For those owners that enter in random leagues or are first time joiners, this is a tall task. My favorite thing to do in online situations is type into the chat bar a player’s name that I do not want, but is generating a lot of fantasy buzz, in the hopes that someone will bite and offer a glimpse of their opinion on that player. Does it always work, of course not, but these are the types of tricks that owners can use to gather a better feel of a foreign draft room.

This strategy is a lot easier in live draft formats, where you can see just how owners react. Before the draft begins try discussing with another owner a fantasy players that elicits a lot of discussion. A great example this season is, Miguel Sano, who most fantasy owners are torn on. Start with one owner and try to get their opinion, then float the question to another person nearby under the guise of just having a conversation. But, this is all in an attempt to gather intel on how the draft room is leaning, and hopefully other owners offer you an advantage before the picking even starts.

One other thing to take into account, is always remember the fan bases in the room. In the area I draft, 9 out 12 drafters are Baltimore Orioles fans. Keeping this in remind serves as an advantage and disadvantage. You know that fans are going to reach for their guys, but it also means that if you have any hopes of getting one of their players, you are going to have to reach to get them. There is a lot of information a fantasy owner can attain on the competition before the draft even begins.

  1. The Fantasy Baseball Drafting Landscape is Changing

One of the popular tools that fantasy owners look to before their drafts is the numerous expert drafts that multiple web sites have. One thing that has stood out amongst experts, is that premium pitching is getting targeted earlier and earlier. The pitching pool is incredibly deep, but owners are realizing that it is hard to contend with fantasy staffs that have two top-tier starters leading their staffs.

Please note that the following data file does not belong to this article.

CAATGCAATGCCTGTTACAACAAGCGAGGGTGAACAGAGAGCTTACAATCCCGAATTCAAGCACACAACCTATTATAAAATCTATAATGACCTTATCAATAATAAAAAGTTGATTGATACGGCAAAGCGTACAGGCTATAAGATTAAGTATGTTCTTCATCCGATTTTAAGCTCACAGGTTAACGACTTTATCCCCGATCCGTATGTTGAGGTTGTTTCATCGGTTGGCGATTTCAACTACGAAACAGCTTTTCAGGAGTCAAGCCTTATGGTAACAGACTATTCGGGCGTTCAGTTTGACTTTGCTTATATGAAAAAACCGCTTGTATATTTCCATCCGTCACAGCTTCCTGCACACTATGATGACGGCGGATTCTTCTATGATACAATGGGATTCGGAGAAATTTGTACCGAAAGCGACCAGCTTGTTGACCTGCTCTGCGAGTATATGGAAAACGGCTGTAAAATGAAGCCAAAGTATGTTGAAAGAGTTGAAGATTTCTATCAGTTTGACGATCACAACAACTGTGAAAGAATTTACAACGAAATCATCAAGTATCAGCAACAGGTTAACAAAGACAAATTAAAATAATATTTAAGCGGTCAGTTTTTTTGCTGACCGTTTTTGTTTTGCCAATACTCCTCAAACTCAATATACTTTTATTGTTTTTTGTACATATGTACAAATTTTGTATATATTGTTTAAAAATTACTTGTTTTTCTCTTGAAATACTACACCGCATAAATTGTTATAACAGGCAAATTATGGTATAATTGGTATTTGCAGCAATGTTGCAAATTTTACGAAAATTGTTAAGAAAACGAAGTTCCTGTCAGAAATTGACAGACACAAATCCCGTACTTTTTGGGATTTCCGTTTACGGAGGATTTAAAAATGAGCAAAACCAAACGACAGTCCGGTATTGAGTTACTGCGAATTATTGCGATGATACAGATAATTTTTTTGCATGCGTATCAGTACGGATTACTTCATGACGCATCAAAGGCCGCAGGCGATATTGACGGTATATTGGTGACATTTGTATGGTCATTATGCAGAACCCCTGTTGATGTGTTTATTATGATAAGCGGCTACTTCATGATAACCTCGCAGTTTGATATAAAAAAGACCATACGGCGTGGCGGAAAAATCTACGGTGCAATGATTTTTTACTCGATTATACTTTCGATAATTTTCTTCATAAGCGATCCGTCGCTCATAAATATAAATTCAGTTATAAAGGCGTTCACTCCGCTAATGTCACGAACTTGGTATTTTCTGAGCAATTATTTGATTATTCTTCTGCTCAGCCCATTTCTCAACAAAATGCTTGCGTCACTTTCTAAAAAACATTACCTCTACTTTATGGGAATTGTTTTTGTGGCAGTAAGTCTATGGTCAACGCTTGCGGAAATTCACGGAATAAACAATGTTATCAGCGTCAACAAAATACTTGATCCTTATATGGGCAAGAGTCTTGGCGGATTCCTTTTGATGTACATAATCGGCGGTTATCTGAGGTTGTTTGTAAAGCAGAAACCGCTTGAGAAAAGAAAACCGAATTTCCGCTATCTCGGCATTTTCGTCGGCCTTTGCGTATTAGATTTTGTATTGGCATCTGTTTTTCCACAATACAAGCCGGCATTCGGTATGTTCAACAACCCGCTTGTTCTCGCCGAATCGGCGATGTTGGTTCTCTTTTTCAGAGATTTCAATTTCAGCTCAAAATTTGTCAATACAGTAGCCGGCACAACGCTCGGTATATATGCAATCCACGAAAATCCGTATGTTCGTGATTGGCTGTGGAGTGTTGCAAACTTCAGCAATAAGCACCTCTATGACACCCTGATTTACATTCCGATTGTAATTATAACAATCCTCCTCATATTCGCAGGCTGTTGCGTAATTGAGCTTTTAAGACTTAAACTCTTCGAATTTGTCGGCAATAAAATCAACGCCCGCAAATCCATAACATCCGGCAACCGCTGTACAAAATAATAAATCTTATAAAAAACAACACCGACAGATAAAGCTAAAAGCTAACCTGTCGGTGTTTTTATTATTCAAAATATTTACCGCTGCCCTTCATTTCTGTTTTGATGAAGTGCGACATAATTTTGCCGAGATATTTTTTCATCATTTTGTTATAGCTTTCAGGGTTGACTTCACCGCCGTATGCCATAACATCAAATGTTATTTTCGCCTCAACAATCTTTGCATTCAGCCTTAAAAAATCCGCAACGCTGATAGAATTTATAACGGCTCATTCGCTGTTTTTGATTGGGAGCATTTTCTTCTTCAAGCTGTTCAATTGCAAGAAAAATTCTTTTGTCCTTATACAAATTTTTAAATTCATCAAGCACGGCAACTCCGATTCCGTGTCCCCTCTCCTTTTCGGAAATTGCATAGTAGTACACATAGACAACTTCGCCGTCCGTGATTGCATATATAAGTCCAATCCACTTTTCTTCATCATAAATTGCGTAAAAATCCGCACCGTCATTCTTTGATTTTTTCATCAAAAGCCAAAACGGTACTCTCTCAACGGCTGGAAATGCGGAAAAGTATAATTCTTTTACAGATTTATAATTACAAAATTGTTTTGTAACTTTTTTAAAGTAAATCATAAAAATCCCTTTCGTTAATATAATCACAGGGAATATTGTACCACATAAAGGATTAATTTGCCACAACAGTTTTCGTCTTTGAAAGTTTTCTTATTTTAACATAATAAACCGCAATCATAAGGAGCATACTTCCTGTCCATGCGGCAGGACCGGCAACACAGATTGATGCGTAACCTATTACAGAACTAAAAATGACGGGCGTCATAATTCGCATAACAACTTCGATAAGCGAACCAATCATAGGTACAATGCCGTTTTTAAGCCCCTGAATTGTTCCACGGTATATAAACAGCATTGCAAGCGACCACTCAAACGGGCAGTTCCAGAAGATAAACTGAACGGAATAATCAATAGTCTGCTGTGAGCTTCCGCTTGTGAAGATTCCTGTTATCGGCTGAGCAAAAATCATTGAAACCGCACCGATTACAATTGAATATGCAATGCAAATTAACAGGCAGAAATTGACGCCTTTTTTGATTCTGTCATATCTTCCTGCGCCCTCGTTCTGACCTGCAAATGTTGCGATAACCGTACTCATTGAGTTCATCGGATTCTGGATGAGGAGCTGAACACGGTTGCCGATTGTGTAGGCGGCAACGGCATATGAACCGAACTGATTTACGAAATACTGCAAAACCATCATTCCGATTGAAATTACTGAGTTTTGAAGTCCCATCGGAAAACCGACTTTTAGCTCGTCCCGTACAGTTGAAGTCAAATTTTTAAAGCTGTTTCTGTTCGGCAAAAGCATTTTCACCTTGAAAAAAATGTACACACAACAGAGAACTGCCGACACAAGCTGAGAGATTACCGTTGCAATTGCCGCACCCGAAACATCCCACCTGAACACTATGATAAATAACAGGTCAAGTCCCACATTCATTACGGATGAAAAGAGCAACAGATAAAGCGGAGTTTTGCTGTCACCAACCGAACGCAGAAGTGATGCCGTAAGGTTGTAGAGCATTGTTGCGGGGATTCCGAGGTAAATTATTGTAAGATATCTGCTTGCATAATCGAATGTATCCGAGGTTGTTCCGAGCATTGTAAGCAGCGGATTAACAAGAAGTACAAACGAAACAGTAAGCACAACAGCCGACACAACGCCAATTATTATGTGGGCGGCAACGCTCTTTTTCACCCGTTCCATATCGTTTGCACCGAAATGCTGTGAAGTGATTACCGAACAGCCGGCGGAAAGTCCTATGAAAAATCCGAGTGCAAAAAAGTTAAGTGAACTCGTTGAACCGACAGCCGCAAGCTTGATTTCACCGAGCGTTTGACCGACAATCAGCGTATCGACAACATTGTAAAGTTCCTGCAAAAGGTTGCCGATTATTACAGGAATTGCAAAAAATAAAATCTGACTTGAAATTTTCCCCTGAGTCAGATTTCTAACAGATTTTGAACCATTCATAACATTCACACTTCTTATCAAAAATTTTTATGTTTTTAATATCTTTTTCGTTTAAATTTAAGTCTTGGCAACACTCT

While Clayton Kershaw is still the only 1st round SP being taken, Max Scherzer, Chris Sale, Jake Arrieta and company, are slowly creeping up the draft boards as owners are making it a point to get that bona fide ace. I have always been of those owners who rather wait on the eventual SP run in the middle of the draft or draft a group of SP 2 or SP 3 in efforts to rather build my offense. But, it may be time to shift off that philosophy.

The stats that top-tier starters are posting in today’s age of baseball, has altered the drafting landscape where now it makes sense to make sure you use an early pick on an ace to make sure you are not overpowered on a weekly basis.

Next: Texas Rangers Shawn Tolleson: 2016 Fantasy Projections

  1. Always Have Fun

Whether you are playing for bragging rights or a grand prize, never lose sight that fantasy sports were created for us to have fun. For that one day we put on our pseudo-G.M. hats, and try assemble the best team we can. With that said, if you really like a certain player, take him even if it is considered a reach in the room. Too often than not you will hear owners say, “I knew I should have taken him”, so try to avoid getting sniped by ensuring you get the guys you want, when you want.